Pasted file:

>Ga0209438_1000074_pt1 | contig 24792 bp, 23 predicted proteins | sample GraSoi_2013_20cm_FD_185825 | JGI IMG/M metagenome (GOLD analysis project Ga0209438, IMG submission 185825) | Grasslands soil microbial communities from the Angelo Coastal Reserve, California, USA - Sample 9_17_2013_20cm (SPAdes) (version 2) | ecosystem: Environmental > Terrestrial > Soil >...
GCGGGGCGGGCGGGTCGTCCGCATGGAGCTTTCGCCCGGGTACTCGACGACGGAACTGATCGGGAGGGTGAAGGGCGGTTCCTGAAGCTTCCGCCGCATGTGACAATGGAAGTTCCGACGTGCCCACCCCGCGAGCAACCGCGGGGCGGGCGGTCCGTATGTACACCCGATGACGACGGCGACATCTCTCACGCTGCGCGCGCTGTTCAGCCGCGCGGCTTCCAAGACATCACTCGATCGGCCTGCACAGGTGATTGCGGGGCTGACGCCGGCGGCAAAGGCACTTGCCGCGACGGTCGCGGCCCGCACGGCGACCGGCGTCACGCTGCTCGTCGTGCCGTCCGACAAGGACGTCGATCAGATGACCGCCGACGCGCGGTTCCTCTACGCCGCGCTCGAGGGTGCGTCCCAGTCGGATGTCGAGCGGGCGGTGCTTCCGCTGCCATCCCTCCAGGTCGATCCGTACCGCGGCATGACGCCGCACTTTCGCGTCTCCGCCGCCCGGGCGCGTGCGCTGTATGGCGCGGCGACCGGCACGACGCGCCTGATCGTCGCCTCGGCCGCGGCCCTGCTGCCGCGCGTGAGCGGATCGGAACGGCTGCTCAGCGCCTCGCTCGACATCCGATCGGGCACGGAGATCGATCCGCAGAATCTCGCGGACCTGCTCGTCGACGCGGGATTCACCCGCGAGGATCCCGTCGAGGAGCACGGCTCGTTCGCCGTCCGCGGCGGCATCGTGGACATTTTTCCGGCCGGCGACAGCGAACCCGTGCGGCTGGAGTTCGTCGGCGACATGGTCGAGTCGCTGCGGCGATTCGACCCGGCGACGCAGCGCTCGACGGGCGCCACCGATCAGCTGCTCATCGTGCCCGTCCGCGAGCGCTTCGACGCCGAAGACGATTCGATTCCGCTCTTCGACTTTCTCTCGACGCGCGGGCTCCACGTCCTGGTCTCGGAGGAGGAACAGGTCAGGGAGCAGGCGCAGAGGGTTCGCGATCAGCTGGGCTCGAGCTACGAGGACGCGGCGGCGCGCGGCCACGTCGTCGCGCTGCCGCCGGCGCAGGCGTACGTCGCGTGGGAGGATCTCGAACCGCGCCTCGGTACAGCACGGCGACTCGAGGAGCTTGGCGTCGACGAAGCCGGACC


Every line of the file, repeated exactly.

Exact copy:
>Ga0209438_1000074_pt1 | contig 24792 bp, 23 predicted proteins | sample GraSoi_2013_20cm_FD_185825 | JGI IMG/M metagenome (GOLD analysis project Ga0209438, IMG submission 185825) | Grasslands soil microbial communities from the Angelo Coastal Reserve, California, USA - Sample 9_17_2013_20cm (SPAdes) (version 2) | ecosystem: Environmental > Terrestrial > Soil >...
GCGGGGCGGGCGGGTCGTCCGCATGGAGCTTTCGCCCGGGTACTCGACGACGGAACTGATCGGGAGGGTGAAGGGCGGTTCCTGAAGCTTCCGCCGCATGTGACAATGGAAGTTCCGACGTGCCCACCCCGCGAGCAACCGCGGGGCGGGCGGTCCGTATGTACACCCGATGACGACGGCGACATCTCTCACGCTGCGCGCGCTGTTCAGCCGCGCGGCTTCCAAGACATCACTCGATCGGCCTGCACAGGTGATTGCGGGGCTGACGCCGGCGGCAAAGGCACTTGCCGCGACGGTCGCGGCCCGCACGGCGACCGGCGTCACGCTGCTCGTCGTGCCGTCCGACAAGGACGTCGATCAGATGACCGCCGACGCGCGGTTCCTCTACGCCGCGCTCGAGGGTGCGTCCCAGTCGGATGTCGAGCGGGCGGTGCTTCCGCTGCCATCCCTCCAGGTCGATCCGTACCGCGGCATGACGCCGCACTTTCGCGTCTCCGCCGCCCGGGCGCGTGCGCTGTATGGCGCGGCGACCGGCACGACGCGCCTGATCGTCGCCTCGGCCGCGGCCCTGCTGCCGCGCGTGAGCGGATCGGAACGGCTGCTCAGCGCCTCGCTCGACATCCGATCGGGCACGGAGATCGATCCGCAGAATCTCGCGGACCTGCTCGTCGACGCGGGATTCACCCGCGAGGATCCCGTCGAGGAGCACGGCTCGTTCGCCGTCCGCGGCGGCATCGTGGACATTTTTCCGGCCGGCGACAGCGAACCCGTGCGGCTGGAGTTCGTCGGCGACATGGTCGAGTCGCTGCGGCGATTCGACCCGGCGACGCAGCGCTCGACGGGCGCCACCGATCAGCTGCTCATCGTGCCCGTCCGCGAGCGCTTCGACGCCGAAGACGATTCGATTCCGCTCTTCGACTTTCTCTCGACGCGCGGGCTCCACGTCCTGGTCTCGGAGGAGGAACAGGTCAGGGAGCAGGCGCAGAGGGTTCGCGATCAGCTGGGCTCGAGCTACGAGGACGCGGCGGCGCGCGGCCACGTCGTCGCGCTGCCGCCGGCGCAGGCGTACGTCGCGTGGGAGGATCTCGAACCGCGCCTCGGTACAGCACGGCGACTCGAGGAGCTTGGCGTCGACGAAGCCGGACC